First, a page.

Rafting in Kulu river was, however, my favorite thing to.
What’s interesting was, we were even given basic survival lessons if ever we found ourselves stranded in a jungle – the chances of which were very slim, given (pretty much) everyone in our group was a fashion blogger, except for me, of course.
Where activities surely added to the experience, I was happy even if we were left on our own, with some food and the refreshing Kiulu river to swim in. The place, in itself, was so complete that we didn’t need much to see and do to have a good time.
Kondi’s Point: Worth Visiting?
Well, to honestly tell you, if you’re a kind of person who enjoys nature no matter what, Kondi’s point (or perhaps some other place near Kiulu River) is certainly a place to visit. Even if you’re visiting Sabah, or say Malaysia, for the first time, it’s worth it.
But if you do not want to stay at Kondi’s Point and rather prefer staying in Kota Kinabalu watching the sunset at the waterfront – which certainly makes perfect sense – the fact that you can visit Kiulu on a day trip, do the river-rafting, trek in the jungle for an hour and return, cannot be disregarded.
And then, given that Sabah is known for its rich biodiversity and jungle reserves, the very idea of exploring one of its jungle while still not missing much of the city experience is always a better choice than exploring the town inside out and returning home with an incomplete experience.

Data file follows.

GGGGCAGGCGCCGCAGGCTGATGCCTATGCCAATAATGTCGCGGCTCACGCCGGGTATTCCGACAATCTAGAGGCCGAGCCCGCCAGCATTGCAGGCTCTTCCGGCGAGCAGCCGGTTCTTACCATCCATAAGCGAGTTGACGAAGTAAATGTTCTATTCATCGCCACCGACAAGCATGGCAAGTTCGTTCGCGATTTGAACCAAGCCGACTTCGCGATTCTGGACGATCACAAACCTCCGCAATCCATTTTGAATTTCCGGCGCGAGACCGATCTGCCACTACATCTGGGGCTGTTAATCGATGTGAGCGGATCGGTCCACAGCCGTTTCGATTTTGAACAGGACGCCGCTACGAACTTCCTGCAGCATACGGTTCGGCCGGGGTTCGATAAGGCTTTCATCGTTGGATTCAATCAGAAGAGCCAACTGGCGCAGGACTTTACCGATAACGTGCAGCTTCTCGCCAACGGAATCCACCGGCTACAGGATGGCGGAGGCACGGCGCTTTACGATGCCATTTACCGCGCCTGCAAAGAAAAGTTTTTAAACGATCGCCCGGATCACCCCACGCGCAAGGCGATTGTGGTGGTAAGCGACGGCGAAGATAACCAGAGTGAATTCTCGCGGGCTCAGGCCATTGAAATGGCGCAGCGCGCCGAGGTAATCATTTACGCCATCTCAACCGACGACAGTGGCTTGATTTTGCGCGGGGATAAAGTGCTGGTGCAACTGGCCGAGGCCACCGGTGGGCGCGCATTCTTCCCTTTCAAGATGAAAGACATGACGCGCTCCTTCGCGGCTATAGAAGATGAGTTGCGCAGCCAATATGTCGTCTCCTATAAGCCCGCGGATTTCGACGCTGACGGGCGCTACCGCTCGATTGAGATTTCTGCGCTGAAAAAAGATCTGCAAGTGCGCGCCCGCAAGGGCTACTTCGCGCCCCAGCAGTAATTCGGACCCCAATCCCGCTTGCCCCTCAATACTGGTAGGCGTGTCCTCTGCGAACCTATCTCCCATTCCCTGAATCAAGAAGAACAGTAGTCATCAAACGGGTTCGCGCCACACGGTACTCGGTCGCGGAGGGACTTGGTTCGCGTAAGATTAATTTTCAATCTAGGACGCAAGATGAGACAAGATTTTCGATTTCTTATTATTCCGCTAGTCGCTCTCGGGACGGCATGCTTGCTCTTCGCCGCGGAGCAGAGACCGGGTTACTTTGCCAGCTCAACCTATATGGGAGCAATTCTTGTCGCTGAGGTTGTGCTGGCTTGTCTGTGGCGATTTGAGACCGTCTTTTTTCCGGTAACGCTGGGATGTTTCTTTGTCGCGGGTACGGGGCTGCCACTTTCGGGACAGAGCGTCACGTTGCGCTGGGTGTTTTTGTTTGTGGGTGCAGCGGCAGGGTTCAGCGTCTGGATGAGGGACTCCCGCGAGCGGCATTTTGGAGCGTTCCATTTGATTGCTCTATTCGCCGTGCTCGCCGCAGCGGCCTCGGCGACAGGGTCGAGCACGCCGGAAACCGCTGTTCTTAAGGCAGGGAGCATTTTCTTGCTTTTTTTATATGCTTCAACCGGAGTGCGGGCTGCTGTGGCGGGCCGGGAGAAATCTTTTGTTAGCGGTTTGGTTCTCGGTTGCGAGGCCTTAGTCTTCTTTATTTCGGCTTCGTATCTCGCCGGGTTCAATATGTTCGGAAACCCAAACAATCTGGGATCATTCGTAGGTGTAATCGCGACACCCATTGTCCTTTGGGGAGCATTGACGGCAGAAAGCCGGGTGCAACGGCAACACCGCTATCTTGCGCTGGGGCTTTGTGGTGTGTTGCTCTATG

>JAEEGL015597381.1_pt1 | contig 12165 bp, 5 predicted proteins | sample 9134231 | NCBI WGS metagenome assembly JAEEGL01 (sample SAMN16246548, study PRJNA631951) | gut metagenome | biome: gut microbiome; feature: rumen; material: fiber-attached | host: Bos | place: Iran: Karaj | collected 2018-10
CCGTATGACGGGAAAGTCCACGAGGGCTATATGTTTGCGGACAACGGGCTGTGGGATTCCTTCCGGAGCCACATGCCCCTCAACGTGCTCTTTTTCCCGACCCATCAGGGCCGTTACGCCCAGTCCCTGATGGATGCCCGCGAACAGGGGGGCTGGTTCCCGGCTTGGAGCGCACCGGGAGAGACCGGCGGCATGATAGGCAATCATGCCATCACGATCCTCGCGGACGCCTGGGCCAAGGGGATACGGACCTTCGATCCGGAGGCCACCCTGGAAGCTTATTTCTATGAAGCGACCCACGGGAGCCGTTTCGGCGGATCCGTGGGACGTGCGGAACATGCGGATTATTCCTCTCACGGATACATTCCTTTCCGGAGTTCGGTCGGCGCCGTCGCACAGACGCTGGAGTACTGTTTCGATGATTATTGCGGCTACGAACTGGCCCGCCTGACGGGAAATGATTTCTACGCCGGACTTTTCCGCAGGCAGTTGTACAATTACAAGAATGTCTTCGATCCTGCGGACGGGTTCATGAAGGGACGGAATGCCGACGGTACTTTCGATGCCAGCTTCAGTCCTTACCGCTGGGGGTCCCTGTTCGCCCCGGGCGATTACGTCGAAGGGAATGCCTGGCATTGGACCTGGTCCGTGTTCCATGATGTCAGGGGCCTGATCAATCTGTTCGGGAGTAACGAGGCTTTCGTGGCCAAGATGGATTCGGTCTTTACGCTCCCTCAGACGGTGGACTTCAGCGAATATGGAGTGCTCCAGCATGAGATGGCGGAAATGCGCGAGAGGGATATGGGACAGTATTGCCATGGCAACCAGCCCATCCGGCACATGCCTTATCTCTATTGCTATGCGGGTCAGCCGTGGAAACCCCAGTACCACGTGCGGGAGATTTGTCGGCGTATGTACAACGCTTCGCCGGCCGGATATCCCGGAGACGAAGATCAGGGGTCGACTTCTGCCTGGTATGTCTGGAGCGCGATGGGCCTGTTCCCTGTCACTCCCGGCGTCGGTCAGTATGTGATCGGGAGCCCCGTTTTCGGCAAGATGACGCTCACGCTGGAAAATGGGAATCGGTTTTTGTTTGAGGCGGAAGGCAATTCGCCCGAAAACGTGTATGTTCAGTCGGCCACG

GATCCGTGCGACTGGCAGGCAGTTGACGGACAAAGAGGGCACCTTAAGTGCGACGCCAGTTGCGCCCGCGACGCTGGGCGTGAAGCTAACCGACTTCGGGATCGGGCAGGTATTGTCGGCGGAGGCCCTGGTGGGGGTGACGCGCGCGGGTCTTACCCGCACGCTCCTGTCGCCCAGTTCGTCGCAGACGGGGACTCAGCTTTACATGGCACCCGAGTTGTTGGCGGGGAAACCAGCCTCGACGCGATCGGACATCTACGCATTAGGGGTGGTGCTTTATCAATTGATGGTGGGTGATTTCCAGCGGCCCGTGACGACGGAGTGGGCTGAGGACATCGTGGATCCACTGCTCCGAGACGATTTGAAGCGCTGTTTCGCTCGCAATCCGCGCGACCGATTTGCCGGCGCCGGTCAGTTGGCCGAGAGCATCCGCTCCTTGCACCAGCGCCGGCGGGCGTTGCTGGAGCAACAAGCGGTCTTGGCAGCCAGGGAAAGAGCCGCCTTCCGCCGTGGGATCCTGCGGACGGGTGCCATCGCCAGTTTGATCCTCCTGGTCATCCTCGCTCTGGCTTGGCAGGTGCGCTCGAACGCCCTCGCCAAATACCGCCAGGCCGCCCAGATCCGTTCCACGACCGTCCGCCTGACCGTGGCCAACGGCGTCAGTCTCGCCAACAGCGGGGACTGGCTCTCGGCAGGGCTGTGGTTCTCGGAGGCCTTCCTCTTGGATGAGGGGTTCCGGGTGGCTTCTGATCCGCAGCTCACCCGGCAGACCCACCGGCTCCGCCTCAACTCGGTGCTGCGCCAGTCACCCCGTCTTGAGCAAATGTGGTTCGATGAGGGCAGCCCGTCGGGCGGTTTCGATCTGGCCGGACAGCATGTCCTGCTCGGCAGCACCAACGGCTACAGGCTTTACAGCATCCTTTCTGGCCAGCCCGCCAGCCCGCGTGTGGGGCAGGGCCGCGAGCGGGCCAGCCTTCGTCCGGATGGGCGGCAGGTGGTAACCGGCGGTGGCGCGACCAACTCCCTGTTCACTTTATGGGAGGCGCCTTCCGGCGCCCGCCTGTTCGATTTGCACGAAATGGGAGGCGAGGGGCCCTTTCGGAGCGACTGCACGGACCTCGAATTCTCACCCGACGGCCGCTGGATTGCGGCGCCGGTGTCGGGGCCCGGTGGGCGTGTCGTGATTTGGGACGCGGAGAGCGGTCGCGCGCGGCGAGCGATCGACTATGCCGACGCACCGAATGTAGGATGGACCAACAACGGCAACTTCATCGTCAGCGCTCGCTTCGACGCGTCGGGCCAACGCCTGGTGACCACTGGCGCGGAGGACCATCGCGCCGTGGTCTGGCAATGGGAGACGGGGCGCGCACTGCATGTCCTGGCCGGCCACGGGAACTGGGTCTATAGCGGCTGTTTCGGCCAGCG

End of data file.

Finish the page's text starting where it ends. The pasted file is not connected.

Even a day trip to a place like Kondi’s Point will give you a much broader sense of life in and around Sabah than just staying in Kota Kinabalu and only seeing the modern side of Sabah.
Tips For Camping & Rafting In Kulu, Sabah
- The best way to get to Kiulu is by hiring a taxi or driving a car yourself. It is also possible to travel on a public bus, but it’s going to be too much of a hassle.
- A one night stay at Kondi’s Point is a must. If you did a day trip from Kota Kinabalu, however, it may feel a bit rushing.
- Carry all necessaries to bathe in a river: goggles, bathing-suit, Gopro etc. Kondi’s Point has made special bathing areas where you can swim in Kulu river and enjoy more.
- The weather there remains hot and humid most of the year. Carry sunscreen sunglasses and a hat.
- Carry trekking boots if you’re going trekking.
- There are a lot of herbs and plans of medicinal qualities around the area. Try to get some information while trekking and camping at Kiulu River.
- People in Sabah, especially at small places like Kiulu may be simple but not conservative by any sense. Learn and laugh and crack any joke with them. No one’s going to mind.
- Try some rice cooked in Bamboo shoot. It’s the best.
Would you try a similar experience of camping and hiking in Sabah? Does rafting in Kulu River feel intriguing? How many points for Kondi’s Point?
Disclaimer: I visited Sabah on a blog trip with Travel.Earth, Sabah Tourism and Air Asia. While my trip and experiences were sponsored by them, all inputs provided above are solely personal. I only recommend what I personally try, and find worth appreciating.